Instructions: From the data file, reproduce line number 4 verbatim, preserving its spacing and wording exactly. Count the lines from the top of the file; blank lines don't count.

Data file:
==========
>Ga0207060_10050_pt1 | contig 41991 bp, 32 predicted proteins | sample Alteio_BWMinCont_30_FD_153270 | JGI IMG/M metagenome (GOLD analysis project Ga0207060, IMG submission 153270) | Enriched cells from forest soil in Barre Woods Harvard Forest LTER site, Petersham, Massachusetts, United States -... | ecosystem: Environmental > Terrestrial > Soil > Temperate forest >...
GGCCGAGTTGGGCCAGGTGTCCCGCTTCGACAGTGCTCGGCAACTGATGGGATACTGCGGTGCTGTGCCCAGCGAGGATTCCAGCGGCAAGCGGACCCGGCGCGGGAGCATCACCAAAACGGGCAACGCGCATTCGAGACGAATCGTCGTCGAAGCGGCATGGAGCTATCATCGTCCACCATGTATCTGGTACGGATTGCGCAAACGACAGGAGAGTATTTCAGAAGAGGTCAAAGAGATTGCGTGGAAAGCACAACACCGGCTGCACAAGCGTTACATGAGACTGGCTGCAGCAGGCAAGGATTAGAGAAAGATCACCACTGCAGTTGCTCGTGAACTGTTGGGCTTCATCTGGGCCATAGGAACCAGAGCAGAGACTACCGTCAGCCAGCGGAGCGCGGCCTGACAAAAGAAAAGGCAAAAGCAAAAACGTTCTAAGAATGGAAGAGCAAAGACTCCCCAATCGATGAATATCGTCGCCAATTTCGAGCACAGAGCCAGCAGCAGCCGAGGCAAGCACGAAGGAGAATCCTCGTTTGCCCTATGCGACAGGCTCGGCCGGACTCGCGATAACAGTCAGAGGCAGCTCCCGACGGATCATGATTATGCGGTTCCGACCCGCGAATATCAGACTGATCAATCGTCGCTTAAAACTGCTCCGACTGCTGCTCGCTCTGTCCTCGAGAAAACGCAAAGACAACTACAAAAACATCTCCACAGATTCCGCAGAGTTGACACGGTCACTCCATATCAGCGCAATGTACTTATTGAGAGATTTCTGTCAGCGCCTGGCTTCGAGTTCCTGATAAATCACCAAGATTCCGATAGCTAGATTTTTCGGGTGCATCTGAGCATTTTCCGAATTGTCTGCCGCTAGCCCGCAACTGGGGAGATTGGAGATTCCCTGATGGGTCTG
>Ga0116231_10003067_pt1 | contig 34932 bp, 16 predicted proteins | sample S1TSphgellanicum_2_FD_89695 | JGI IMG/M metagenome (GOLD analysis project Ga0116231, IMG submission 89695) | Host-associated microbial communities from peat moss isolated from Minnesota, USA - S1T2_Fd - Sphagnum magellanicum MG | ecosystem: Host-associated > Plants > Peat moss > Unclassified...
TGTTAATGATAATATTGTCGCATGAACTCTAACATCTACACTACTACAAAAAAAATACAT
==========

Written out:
TGTTAATGATAATATTGTCGCATGAACTCTAACATCTACACTACTACAAAAAAAATACAT